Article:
My Writing Rant: Don’t make me trip over mistakes

Believable characters keep the reader turning pages.

I’m on a rant today. As I’ve mentioned before I love to read. I’m addicted to reading. But what I don’t like is being disappointed. Yeah, a plot can be disappointing, or characters can become blah. That’s not what I’m talking about.

The thing that drives me crazy is opening a novel and tripping over lots of amateur mistakes. Things that should have been fixed long before the publish button was pushed. I’ll admit that I’m a bit blind to my own mistakes. Okay, a lot blind. I need my critique partners, editors, and my Grammar Nazi husband to help me see what I don’t. When I read other authors’ works those same mistakes are glaring.

Some examples

Double word typos like the the.

Wrong tenses

No: He focuses on the past.

Yes: He focused on the past.

Lots and lots of backstory dump.

And the one oh so important thing. POV. If the scene or chapter is written from Sally’s point of view, she can’t describe her face. As the reader, you are looking through her eyes. And, you can’t know what the other character is thinking unless Sally is a mind reader.

It is easy to add a beat that is in the wrong POV. For example, Sally knew Mark was hurting from his past relationship.  How can she know at that moment he is hurting? If Mark turns away, changes the subject or fidgets with his keys when he sees his ex, then Sally would know or guess.

Don’t do it

My rant today is don’t publish that book until it has been thoroughly edited. Make sure it’s been through critique groups, proofreaders, beta readers, and your local grammar expert. Then do the rewrites and corrections, and run it through again. Three or more edits are not uncommon. The cleaner your manuscript the more satisfied the reader will be because they aren’t jerked out of the story due to amateur errors on your part.

Self-published work should shine

For those of you who self-publish, it is even more important that your work is stellar. Self-publication has been labeled something that publishers don’t want. It’s probably not true, but typos, grammar errors, and POV confusion will make the reader feel that way.

Help is available

If you don’t know who to contact ask other authors who they use. Be willing to pay top dollar for those edits. There are lots of books, blogs, vlogs, and websites on every aspect of writing and editing.  Learn about POV and how to sprinkle your character’s backstory throughout the novel rather than dumping it at the beginning of the chapter that introduces your newest character. Bleh!

Writing a novel is hard work and learning the craft is even more so. Don’t get in a hurry to get your book out there. Take the time to make it shine. End of rant.

What is a glaring error that pulls you out of a story?

 

 

 

Reflecting on a weekend writer’s retreat

How about a mini-conference?

This past weekend was my local Word Weavers’ retreat, titled Cultivate. Attendees got a taste of what a writer’s conference is like without taking a week off or spending a lot of money.

Everyone left at the end of the sessions rejuvenated and encouraged.

 

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Erin Curtis, President of Word Weavers, Aurora,IL chapter gives opening address.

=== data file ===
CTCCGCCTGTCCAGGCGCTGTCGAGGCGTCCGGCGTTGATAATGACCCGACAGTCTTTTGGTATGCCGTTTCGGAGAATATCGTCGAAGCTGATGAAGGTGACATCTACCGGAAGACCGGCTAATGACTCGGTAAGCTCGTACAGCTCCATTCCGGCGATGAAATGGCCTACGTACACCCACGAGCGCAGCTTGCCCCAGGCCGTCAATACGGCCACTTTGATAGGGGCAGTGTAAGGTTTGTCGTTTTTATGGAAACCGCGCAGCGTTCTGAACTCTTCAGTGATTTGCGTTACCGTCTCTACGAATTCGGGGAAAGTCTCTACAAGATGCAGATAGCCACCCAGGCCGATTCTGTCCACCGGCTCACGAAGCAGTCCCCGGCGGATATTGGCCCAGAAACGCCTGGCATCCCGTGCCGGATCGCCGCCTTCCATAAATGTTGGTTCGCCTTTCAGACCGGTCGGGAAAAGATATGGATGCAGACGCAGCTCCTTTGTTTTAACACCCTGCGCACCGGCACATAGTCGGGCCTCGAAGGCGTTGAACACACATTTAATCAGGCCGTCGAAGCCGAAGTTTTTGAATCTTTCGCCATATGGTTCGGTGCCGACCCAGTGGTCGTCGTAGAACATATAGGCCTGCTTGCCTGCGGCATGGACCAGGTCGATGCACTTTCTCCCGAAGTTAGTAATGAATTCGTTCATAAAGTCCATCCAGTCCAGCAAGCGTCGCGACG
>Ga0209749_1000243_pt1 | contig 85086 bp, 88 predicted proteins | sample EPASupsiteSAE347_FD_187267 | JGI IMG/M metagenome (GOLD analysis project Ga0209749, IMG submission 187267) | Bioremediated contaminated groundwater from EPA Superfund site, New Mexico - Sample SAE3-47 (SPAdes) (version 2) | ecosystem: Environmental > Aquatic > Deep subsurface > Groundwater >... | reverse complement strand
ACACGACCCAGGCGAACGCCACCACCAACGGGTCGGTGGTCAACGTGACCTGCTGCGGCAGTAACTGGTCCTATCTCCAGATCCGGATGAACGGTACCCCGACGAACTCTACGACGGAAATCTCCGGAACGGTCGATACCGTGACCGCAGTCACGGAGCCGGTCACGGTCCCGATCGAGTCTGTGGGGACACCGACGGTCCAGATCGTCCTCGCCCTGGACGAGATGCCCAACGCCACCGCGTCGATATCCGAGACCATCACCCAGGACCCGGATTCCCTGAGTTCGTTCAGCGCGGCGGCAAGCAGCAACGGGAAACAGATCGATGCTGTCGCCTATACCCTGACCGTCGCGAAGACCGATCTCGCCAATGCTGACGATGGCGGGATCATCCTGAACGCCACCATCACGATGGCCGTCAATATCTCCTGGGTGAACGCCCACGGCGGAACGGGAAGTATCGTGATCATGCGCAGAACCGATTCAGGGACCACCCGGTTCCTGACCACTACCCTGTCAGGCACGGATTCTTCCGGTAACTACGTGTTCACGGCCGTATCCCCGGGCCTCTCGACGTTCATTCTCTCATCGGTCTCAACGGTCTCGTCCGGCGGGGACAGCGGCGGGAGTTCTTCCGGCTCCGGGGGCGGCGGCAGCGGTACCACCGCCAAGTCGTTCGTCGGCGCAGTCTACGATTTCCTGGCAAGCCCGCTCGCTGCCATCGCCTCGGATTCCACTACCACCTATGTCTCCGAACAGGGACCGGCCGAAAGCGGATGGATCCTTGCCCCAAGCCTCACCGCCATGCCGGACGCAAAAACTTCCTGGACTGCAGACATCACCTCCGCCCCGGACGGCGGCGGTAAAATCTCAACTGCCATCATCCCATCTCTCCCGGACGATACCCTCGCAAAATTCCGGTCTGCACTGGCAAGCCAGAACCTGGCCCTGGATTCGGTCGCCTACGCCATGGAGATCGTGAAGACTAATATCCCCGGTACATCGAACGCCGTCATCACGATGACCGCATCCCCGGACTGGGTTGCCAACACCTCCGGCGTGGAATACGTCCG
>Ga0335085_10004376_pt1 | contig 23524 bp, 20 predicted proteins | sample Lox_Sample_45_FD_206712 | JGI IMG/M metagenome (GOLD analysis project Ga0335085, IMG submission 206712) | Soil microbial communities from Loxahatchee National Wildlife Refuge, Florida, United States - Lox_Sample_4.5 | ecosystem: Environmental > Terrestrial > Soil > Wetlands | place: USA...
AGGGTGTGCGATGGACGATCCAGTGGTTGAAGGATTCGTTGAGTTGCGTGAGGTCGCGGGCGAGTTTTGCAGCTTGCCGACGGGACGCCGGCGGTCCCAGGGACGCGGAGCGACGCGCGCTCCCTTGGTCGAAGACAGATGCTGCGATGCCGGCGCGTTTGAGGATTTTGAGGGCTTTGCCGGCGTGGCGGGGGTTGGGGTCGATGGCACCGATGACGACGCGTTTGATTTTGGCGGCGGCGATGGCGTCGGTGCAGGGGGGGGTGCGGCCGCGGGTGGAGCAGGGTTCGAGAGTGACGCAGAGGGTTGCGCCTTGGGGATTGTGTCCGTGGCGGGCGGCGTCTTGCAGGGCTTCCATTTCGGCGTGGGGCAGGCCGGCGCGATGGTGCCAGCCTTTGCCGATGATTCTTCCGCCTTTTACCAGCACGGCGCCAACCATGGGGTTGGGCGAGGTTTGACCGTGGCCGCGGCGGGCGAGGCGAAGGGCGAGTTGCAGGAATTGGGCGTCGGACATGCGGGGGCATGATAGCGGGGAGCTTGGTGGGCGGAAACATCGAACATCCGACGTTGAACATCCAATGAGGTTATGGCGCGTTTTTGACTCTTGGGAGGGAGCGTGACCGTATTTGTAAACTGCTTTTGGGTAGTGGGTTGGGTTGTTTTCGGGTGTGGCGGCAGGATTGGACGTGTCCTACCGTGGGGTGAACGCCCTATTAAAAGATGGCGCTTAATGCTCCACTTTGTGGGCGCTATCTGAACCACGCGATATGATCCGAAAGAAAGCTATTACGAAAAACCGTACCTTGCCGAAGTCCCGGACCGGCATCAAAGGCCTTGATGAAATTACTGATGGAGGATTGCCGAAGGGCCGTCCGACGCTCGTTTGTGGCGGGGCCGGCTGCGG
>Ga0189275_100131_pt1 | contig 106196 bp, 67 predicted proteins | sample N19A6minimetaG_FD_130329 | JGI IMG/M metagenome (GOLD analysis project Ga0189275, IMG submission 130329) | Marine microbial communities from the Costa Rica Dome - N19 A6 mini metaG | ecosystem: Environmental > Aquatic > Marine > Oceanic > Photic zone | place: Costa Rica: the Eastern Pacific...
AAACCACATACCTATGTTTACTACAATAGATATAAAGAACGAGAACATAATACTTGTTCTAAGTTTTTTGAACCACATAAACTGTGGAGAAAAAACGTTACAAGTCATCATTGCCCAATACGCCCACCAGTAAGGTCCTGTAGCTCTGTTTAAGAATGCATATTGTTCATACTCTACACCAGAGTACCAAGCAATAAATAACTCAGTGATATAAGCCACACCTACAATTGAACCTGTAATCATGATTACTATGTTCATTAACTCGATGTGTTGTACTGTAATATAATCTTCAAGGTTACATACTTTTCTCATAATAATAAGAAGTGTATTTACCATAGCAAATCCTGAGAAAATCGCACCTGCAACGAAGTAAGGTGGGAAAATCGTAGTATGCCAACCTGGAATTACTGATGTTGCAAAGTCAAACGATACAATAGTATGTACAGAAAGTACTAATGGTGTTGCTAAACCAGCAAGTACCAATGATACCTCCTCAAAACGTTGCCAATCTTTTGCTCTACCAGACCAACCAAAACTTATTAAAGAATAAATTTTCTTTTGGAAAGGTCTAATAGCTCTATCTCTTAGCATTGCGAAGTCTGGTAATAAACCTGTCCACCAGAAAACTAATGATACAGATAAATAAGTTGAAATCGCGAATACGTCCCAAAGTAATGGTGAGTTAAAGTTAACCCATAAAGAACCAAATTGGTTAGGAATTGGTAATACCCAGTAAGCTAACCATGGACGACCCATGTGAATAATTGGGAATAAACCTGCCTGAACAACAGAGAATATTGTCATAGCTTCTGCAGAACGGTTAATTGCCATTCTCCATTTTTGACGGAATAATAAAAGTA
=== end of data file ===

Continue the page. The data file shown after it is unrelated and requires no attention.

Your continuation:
Writers are a lonely breed because other people don’t understand us. We wonder sometimes if this writing journey is worth it. But get a group of us together and we come to life.

No one thinks our love of words is peculiar. We discuss our characters and plots like they are real people and events. Friendships are renewed, and new ones forged.

Add a couple of workshops with Ginger Kolbaba and Rowena Kuo then finish with a critique session, and you’ve got a day of inspiration to recharge the wordsmith in all of us.

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Ginger Kolbaba. Author and Speaker shared her expertise

More than once I heard attendees tell me how at-peace it felt to be there. They didn’t know there were groups like ours. One woman said she was so surprised others liked her work. Sharing our word babies with anyone besides our mother can be daunting.

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Rowena Kuo, CEO of Brimstone Publishing taught a session

Retreats and conferences help writers realize they are not alone in their pursuit of publication. They have comrades-in-arms to battle discouragement.  Registration, breaks, and lunch serve as opportunities to build a network, and in the classes we learn what we didn’t know or had forgotten about our craft.

It’s a wonderful thing.

 

 

Share your small retreat experience. I’d love to hear about it.

 

Why Serious Writers Attend Conferences

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Lunch with Steve Barclift from Kregel Publishing

It’s conference season. And for any serious writer, it’s time to compose those proposals and get those pitches ready. If a yearly writer’s conference isn’t in your budget it should be. Conference expenses are tax-deductible and are a more economical education than a college degree.

Face to Face

There are opportunities to meet other writers and share information and wisdom. This is one place you can have a face to face with a publisher who would not bother to look at your proposal unless you have an agent. And it is also the place to acquire an agent.

Bob H

Bob Hostetler was both a general session speaker and a workshop leader for the 2013 WTP Conference. He was on my must attend list of workshop choices that year.

Classes

The classes are varied and there is something for everyone. The publishing world is constantly changing so there is always something new to learn. Each year there are different speakers and class focuses giving writers a chance to expand their writing knowledge.